UCLA scientists develop a nano-enabled chemo-immunotherapy platform for breast cancer
Study shows that dual drug delivery by a nanocarrier can trigger and expand the use of immunotherapy for breast cancer and related immune depleted cancers
October 16, 2018
This article was originally published by the The Jonsson Comprehensive Cancer Center
Although localized breast cancer treatment is highly successful with a five-year survival rate of around 90 percent, metastatic breast cancer continues to show a high mortality rate. Despite this bleak picture for metastatic disease, new optimism has emerged for the treatment of solid cancers with the emergence of cancer immunotherapy. These approaches utilize the power of cancer killing T-cells to destroy primary tumor growth and metastases.
The study, led by Huan Meng and Dr. André Nel, both members of the California NanoSystems Institute at UCLA and the UCLA Jonsson Comprehensive Cancer Center, was published online in ACS Nano. It shows that the efficacy of breast cancer immunotherapy can be enhanced by using a nanocarrier.
The team developed an extremely small lipid-lined vesicle, known as a liposome, to deliver a chemotherapy drug, doxorubicin — or DOX — and a small molecule compound called indoximod. Indoximod interferes in a metabolic immune suppressive pathway, known as the IDO pathway. With this, indoximod prevents a major immune escape mechanism used by the cancer to circumvent tumor killing.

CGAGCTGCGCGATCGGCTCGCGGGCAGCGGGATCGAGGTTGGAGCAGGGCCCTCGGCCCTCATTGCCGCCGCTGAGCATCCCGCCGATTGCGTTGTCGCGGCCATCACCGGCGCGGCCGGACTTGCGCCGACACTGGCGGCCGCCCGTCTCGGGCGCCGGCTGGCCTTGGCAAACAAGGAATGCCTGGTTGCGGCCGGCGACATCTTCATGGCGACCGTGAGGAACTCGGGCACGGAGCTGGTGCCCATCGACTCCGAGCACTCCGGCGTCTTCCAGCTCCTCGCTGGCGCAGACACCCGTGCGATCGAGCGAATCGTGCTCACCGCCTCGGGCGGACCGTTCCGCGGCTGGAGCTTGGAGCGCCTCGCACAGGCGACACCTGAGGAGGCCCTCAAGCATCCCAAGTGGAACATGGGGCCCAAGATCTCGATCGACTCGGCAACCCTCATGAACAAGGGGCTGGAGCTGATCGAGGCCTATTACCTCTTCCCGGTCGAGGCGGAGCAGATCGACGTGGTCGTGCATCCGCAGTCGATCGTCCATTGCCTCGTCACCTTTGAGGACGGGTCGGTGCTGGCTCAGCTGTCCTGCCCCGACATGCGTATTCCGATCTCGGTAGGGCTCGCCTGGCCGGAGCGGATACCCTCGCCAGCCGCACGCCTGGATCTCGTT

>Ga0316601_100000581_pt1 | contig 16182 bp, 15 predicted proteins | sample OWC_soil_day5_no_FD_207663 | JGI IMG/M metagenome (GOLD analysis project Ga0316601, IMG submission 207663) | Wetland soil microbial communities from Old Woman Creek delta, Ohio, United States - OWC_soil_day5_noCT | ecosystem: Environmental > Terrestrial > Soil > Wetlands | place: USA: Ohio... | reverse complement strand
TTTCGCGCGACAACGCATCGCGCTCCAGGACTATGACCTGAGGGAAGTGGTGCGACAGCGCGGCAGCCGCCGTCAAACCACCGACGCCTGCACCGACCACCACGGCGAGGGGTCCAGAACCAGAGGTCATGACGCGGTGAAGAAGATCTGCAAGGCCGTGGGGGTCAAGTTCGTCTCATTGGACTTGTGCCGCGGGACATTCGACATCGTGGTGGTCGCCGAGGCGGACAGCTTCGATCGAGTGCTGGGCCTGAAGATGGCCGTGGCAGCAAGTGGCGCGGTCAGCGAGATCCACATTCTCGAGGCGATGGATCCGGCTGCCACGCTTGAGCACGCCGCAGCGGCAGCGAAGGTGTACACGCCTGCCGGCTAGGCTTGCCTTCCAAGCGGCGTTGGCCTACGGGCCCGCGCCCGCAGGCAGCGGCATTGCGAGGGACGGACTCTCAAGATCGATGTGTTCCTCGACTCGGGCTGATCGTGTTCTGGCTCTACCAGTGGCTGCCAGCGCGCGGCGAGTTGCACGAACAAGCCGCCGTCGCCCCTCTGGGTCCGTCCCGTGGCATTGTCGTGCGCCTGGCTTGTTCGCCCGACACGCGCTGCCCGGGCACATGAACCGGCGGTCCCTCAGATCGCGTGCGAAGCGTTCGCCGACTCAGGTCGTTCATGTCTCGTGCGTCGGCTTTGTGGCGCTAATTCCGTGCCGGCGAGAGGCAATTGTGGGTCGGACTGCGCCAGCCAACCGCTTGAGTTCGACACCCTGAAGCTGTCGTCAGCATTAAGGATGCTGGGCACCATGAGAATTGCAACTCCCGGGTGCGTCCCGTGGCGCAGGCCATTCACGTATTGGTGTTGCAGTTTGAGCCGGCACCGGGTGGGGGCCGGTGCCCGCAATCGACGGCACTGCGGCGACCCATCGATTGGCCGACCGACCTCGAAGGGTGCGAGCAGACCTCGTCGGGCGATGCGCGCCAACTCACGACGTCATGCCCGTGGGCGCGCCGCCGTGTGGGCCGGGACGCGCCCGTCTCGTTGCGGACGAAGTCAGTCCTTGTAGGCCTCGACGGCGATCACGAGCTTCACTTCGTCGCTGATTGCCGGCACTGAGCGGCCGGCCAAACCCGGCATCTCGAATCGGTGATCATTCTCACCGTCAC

The liposome was smart-designed by conjugating indoximod to a phospholipid, which self-assembles into the liposome. Once assembled, DOX can be loaded inside the liposome. DOX triggers a special form of tumor cell death known as immunogenic cell death, or ICD.
ICD is responsible for the death of cancer cells, providing them with an “eat-me” signal to a group of immune cells called antigen presenting cells. These immune cells engulf the dying cancer cells, which presents tumor antigens to the immune system and leads to the appearance of other immune cells, tumor-infiltrating lymphocytes. With this, ICD provides a mechanism where solid cancers, like breast cancer, can overcome an inherent inefficiency of generating these lymphocytes. These cancers are often labeled as exhibiting a “cold” immune status.